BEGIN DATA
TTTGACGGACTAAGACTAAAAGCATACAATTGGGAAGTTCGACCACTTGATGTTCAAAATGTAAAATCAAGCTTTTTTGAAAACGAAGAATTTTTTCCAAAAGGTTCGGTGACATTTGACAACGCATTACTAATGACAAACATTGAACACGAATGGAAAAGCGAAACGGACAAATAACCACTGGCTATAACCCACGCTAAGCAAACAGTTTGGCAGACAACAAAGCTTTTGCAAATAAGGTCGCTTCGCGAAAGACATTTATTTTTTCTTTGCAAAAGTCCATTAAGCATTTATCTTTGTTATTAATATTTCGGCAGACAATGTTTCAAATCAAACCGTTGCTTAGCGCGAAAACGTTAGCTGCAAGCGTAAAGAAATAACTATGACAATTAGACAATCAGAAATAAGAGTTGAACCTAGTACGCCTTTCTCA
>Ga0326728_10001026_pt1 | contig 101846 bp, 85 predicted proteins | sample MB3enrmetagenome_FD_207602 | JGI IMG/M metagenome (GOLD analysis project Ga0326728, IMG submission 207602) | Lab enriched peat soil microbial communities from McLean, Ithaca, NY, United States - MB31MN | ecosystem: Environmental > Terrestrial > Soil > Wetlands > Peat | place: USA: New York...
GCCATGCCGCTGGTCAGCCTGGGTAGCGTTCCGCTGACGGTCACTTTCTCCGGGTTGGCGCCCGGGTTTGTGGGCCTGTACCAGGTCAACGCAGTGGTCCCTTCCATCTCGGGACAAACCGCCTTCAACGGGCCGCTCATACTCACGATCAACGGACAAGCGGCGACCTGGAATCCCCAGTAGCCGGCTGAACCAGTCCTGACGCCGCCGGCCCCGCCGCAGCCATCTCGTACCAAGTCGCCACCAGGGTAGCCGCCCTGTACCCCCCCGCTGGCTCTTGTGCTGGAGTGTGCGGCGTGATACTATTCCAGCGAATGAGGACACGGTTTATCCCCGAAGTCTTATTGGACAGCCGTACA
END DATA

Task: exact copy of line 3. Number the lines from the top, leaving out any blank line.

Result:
GCCATGCCGCTGGTCAGCCTGGGTAGCGTTCCGCTGACGGTCACTTTCTCCGGGTTGGCGCCCGGGTTTGTGGGCCTGTACCAGGTCAACGCAGTGGTCCCTTCCATCTCGGGACAAACCGCCTTCAACGGGCCGCTCATACTCACGATCAACGGACAAGCGGCGACCTGGAATCCCCAGTAGCCGGCTGAACCAGTCCTGACGCCGCCGGCCCCGCCGCAGCCATCTCGTACCAAGTCGCCACCAGGGTAGCCGCCCTGTACCCCCCCGCTGGCTCTTGTGCTGGAGTGTGCGGCGTGATACTATTCCAGCGAATGAGGACACGGTTTATCCCCGAAGTCTTATTGGACAGCCGTACA